Published: 09:39, 25 June 2019
| Updated: 09:39, 25 June 2019
Herne Bay resident June Mackenzie remembers having to take shelter beneath her desk during a maths exam when one of the bombers flew over Canterbury.
A pupil at Simon Langton Girls, she was sitting one of her General School Certificate exams - the equivalent of a GCSE – and recalls how “as it got nearer and nearer and it began to thunder, we all shot underneath our desks – in case it hit the big tall chimney they had on St Martin’s hospital, or if the engine stopped”.
“All you could see were frightened faces or bottoms stuck up in the air,” she says.
“Luckily it went over and kept going, kept going and kept going. Once it had gone, and we knew it was safe, we all got out from under our desks, looked at one another, burst out laughing, and got on with the exam.
“I don’t know what happened to the ones who were in ordinary lessons, but we couldn’t leave because we were in the middle of an important exam – we just had to do that,” she explains.
“Never during the war did we stop going to school – except when the school was bombed.”
The 90-year-old says that although doodlebugs would more commonly fly over the Ashford area, she recalls seeing the occasional one over Canterbury, where she went to school, and Herne Bay, where she has lived all her life.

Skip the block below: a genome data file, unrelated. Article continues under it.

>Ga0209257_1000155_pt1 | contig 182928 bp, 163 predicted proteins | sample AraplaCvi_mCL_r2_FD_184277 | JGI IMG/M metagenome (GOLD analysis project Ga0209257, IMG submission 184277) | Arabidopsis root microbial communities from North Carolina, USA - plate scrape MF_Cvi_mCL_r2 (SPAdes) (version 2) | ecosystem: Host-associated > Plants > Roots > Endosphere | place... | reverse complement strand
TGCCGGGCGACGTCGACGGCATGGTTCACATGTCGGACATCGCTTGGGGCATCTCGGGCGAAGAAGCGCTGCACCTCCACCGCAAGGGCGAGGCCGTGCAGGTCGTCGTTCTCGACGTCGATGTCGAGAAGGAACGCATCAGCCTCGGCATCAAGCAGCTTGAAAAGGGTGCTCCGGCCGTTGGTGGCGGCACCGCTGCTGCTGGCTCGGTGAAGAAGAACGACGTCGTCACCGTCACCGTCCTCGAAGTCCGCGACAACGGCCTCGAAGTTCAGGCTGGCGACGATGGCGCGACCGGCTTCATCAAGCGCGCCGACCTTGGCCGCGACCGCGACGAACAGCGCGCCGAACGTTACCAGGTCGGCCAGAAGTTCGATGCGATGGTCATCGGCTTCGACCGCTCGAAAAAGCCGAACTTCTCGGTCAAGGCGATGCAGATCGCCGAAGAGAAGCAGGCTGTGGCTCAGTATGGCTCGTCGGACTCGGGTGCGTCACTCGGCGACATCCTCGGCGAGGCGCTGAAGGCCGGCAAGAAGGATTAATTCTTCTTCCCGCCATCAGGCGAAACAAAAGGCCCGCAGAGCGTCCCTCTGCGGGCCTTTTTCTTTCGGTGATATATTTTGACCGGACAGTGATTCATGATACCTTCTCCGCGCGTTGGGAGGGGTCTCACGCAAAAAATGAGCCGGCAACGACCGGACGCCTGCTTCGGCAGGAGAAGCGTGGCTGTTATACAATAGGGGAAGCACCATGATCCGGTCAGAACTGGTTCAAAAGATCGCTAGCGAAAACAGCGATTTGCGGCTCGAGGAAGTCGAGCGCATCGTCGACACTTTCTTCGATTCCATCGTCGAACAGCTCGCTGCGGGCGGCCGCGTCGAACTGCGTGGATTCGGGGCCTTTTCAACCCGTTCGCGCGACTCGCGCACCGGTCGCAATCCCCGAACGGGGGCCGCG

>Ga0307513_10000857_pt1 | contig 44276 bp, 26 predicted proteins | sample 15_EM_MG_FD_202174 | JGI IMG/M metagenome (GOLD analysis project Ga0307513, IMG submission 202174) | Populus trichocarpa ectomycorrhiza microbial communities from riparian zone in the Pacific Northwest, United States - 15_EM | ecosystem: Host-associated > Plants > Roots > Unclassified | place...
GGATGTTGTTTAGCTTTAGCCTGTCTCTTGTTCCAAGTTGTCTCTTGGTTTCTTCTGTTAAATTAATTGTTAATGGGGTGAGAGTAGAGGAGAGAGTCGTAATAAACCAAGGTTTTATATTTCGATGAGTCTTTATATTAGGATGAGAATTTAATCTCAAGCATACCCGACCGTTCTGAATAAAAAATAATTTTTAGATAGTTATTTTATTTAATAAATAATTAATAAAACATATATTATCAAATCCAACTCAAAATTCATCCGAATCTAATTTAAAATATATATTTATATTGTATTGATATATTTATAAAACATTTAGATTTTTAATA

She describes how, while staying with a friend in Orchard Close, Hales Place, while studying for her exams, “we used to look out of the bedroom when the doodlebugs were coming, and watch them go up 'Doodlebug Alley' towards Ashford-way”.
On another occasion, a doodlebug flew over while she was out and about in Herne Bay High Street.
“This one must have been a stray,” she explains.
“They weren’t meant to go this way because they would only end up in the wrong place, it was really based on getting them to London.
“But I remember being down one morning in the High Street, and I heard one. It was like a dagger in the sky, with a burning tail – it seemed to follow the line of the High Street right the way up until it disappeared into the distance.
“You always had to be careful, and get in under cover if there was one over the top of you, because if it stopped it would blow up.
"If ever you got caught in a bombing raid and you couldn’t get to cover, if you were in the street we were always told to quickly go down into the gutter with your hands behind your head."
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More by this authorAnna MacSwan